Interview with a South African Volkswagen worker: "Working conditions are worse now than they were under the apartheid regime"

Binisile Mzeku visited Germany at the end of March as part of a world-wide tour. Mzeku is one of 1,300 workers who have been fired by the Volkswagen works in Uitenhage, South Africa. Workers had gone on strike to protest the expulsion from the trade union of 13 factory representatives elected last year. The World Socialist Web Site has reported on the dispute. At solidarity meetings and press conferences in Cologne and Dortmund reporters from the WSWS had the opportunity to speak with the South African factory representative.

WSWS: What is the current situation with regard to the dispute at the VW works in Uitenhage?

Mzeku: Following VW's sacking of a third of the workforce, production at the factory has fallen to about 10 percent of the usual quota. Production has ceased in the paint shop and bodywork departments. Originally VW contemplated closing the works for two or three months in order to train strike-breakers. When this became public, workers who had returned to work decided not to teach and train the workers who had been newly recruited to replace the sacked ones. As a result, the factory management distanced itself from the proposal to close. They feared solidarity between the sacked and retained workers, as well as between VW workers and workers in the general vicinity.

WSWS: What has happened to the sacked workers?

Mzeku: We have now been without work for nearly two months. At the end of March a hearing of the Commission for Conciliation, Mediation and Arbitration should have taken place. Both sides were due to present their cases. However, the VW management rejected this proposal of the conciliation committee. Now we are due to meet on April 5.

WSWS: What was the real reason for the dispute?

Mzeku: In the first place it was a dispute inside the trade union itself. Our trade union NUMSA (National Union of Metalworkers of South Africa) expelled 13 factory representatives from its ranks. We were able to put them in place of the old representatives in last year's elections, who had continually acceded to management demands. After massive protests on the part of VW workers those expelled were taken back but then declared suspended. The 13 stewards opposed the trade union leadership. They accused the leadership of increasingly distancing themselves from the union ranks and working together with management behind our backs. The NUMSA trade union secretaries had talks and concluded an agreement on working practices with the VW management without listening to the opinions of the workers and local shop stewards.

WSWS: What was the content of the deal between the trade union and VW?

Mzeku: It involved a whole of range of worsened conditions agreed, apparently, to increase the competitiveness of VW in South Africa. In this A4 deal, named after a new export model, a regular six-day week was once again introduced, breaks were cut by about half an hour and holiday corridors were introduced; in other words, one can no longer choose when one goes on holiday but has to take them at a certain time. Taken as a whole, working conditions are worse now than they were under the apartheid regime.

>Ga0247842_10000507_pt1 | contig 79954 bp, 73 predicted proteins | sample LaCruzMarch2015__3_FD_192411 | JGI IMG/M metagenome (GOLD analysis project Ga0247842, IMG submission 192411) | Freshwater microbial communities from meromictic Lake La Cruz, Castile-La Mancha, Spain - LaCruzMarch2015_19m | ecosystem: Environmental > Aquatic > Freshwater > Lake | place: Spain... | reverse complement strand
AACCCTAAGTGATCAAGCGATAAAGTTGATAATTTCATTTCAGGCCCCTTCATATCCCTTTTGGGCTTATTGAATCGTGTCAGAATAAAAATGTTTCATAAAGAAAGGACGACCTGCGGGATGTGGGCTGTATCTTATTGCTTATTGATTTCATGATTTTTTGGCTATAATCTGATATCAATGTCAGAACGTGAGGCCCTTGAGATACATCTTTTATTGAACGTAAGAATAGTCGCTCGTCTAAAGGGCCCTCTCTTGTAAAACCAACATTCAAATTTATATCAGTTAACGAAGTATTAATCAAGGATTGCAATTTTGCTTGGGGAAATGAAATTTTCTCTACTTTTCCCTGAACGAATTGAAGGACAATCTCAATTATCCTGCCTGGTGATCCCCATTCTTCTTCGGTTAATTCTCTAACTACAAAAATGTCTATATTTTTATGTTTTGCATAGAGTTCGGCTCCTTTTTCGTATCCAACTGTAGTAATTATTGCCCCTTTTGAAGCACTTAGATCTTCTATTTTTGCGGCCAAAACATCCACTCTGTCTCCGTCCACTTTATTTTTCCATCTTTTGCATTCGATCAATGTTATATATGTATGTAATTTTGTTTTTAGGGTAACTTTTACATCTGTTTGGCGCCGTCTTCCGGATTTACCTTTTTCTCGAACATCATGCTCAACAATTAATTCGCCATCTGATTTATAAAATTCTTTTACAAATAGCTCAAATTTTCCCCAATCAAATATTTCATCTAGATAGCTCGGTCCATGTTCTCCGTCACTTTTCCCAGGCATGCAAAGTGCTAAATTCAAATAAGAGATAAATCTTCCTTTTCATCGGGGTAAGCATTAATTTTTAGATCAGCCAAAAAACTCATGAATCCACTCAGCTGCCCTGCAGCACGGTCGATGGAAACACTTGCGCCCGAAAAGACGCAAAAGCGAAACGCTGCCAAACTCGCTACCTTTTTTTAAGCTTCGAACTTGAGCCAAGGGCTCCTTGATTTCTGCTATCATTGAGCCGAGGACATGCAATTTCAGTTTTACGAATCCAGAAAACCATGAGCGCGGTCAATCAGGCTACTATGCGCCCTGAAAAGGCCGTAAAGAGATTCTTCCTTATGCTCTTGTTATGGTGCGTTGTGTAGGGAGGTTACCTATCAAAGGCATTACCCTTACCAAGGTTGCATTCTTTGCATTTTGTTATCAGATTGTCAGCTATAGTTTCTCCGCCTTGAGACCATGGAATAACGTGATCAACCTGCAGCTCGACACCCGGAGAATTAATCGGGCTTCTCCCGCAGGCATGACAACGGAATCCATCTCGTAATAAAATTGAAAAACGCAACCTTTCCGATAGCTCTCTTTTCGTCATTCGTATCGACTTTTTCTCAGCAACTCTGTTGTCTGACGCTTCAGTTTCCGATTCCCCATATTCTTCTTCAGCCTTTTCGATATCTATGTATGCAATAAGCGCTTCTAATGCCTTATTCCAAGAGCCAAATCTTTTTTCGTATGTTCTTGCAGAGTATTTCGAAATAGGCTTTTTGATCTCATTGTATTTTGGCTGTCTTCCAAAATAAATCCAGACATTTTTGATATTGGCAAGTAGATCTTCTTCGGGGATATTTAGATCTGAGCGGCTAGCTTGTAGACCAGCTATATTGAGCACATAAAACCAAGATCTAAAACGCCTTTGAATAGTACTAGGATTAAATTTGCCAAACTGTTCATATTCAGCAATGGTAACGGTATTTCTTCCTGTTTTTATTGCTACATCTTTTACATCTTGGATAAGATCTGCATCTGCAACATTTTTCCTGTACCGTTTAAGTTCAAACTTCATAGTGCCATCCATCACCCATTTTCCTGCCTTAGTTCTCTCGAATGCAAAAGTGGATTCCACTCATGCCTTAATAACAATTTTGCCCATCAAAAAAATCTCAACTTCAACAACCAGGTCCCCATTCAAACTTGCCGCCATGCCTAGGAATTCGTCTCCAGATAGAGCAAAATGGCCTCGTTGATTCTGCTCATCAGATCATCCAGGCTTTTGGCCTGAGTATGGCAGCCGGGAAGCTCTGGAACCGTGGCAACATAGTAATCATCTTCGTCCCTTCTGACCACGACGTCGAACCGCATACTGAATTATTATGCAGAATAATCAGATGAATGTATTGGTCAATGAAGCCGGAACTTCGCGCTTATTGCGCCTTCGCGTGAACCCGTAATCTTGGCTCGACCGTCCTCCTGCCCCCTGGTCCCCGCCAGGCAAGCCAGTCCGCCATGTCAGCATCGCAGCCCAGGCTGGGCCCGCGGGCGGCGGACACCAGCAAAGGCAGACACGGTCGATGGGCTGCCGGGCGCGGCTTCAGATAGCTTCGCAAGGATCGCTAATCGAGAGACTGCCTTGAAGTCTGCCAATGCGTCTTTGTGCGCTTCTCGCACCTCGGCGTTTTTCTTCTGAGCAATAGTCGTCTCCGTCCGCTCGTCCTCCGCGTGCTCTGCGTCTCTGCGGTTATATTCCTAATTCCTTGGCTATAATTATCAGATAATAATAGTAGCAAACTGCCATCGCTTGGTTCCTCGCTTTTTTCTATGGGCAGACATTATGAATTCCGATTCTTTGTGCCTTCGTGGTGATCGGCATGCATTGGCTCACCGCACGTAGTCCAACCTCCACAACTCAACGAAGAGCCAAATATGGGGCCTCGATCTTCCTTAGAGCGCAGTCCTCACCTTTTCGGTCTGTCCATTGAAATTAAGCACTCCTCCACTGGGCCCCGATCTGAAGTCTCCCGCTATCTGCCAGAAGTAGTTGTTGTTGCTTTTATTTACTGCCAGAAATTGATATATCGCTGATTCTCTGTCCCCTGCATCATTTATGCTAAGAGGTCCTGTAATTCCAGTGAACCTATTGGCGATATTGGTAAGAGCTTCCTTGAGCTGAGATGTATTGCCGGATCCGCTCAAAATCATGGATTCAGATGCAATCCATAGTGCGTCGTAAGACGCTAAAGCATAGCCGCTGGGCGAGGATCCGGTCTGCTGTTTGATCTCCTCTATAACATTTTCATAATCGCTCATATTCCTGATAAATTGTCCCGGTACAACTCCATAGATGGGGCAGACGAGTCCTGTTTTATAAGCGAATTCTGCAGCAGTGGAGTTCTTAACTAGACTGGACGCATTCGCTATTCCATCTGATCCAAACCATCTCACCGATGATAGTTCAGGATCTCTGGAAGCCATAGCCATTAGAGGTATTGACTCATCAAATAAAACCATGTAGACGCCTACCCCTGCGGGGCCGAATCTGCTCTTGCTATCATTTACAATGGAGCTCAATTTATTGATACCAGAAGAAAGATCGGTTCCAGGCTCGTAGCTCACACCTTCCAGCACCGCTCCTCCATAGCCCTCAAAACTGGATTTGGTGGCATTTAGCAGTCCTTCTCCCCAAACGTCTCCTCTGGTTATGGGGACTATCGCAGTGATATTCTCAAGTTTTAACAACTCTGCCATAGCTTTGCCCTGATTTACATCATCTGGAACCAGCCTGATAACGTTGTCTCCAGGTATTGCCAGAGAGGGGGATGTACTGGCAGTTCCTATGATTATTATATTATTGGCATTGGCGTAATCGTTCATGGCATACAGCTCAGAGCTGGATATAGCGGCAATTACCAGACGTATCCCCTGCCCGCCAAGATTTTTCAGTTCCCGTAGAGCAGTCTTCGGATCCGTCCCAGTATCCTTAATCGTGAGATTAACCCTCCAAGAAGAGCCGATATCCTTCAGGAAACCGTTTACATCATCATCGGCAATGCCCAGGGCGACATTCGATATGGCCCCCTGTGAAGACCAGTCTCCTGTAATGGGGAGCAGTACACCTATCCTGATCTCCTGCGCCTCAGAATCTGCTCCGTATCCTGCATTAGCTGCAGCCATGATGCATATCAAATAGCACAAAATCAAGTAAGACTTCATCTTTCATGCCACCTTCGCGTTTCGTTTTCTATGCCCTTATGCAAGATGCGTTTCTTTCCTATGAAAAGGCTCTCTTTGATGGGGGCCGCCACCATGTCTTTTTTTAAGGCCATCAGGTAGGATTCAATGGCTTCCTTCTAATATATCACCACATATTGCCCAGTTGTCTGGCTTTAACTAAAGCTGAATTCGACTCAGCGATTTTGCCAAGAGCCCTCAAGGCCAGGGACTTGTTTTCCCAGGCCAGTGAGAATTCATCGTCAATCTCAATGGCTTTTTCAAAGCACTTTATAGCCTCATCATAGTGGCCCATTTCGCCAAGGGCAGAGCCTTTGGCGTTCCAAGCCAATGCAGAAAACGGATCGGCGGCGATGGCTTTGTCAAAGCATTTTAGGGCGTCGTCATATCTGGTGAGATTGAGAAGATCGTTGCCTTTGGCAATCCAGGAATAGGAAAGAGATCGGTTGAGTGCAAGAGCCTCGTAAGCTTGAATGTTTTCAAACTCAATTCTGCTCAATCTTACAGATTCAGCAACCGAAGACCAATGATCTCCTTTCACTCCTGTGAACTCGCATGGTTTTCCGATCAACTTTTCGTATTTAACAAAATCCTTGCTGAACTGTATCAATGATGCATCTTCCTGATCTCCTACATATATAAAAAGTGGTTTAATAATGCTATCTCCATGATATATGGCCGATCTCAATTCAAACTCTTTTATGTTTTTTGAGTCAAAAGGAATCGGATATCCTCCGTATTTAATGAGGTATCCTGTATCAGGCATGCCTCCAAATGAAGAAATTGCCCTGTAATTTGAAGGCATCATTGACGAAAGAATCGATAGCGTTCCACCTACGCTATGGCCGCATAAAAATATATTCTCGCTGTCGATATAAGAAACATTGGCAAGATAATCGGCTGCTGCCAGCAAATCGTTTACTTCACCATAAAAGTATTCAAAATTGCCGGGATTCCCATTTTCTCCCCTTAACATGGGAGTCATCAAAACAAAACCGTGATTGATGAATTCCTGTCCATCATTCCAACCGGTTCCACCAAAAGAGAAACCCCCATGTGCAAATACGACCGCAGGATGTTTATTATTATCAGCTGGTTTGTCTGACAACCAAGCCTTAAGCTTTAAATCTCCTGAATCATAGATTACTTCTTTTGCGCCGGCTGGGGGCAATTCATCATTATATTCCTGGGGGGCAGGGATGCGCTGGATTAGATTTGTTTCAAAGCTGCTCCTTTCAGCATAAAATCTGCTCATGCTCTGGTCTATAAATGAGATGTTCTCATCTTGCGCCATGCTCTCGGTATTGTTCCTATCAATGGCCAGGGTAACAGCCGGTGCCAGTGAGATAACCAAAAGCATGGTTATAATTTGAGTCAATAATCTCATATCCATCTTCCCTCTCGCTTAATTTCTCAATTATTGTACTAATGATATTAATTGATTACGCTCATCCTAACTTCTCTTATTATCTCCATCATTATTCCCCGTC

WSWS: Can you give concrete examples?

Mzeke: Of course. It is usual to receive double payment for the Sunday shift. Now, however, two hours of the Sunday shift from 22:00 to midnight are reckoned as normal working hours. In this way two hours' pay has been stolen.

Formerly it was usual that one left the workplace a quarter of an hour before finishing time in order to shower and change. Now this quarter of an hour has been cut in order to maintain production.

The A-4 deal with worsened working conditions previously only applied to the export production line. Now it applies for everyone.

Another change affects the Christmas holidays. In line with its significance in our culture, Christmas holidays previously began on December 11. Management demanded that the holidays begin on December 23 or 24. While discussions were being carried out the old representatives had already signed a deal corresponding to management demands. We learned about it from the newspaper.

WSWS: You spoke about support from the workers. Are there other groups who are supporting you?

Mzeku: No. Support in South Africa has only come from the communities, from people in the townships and from small trade unions that do not belong to an umbrella organisation. Shortly before my trip to Germany two shop stewards from Toyota in Pretoria and Durban came to the factory. They were sent by the workforce in order to find out what was going on.

We have heard nothing from the government and the organisations backing the government—the ANC, the trade union federation COSATU or the Communist Party. Many trade union secretaries or CP functionaries are now ministers in national or local government. For them the trade unions were merely a springboard for their political careers.

Critics of the trade unions are either expelled or disciplined. The trade union representatives are even more dangerous than the companies themselves.

WSWS: What do you mean?

Mzeku: When the companies take action against the workers then they has to stick to specific rules—for example, regarding hearings, measures which do not apply to the trade unions.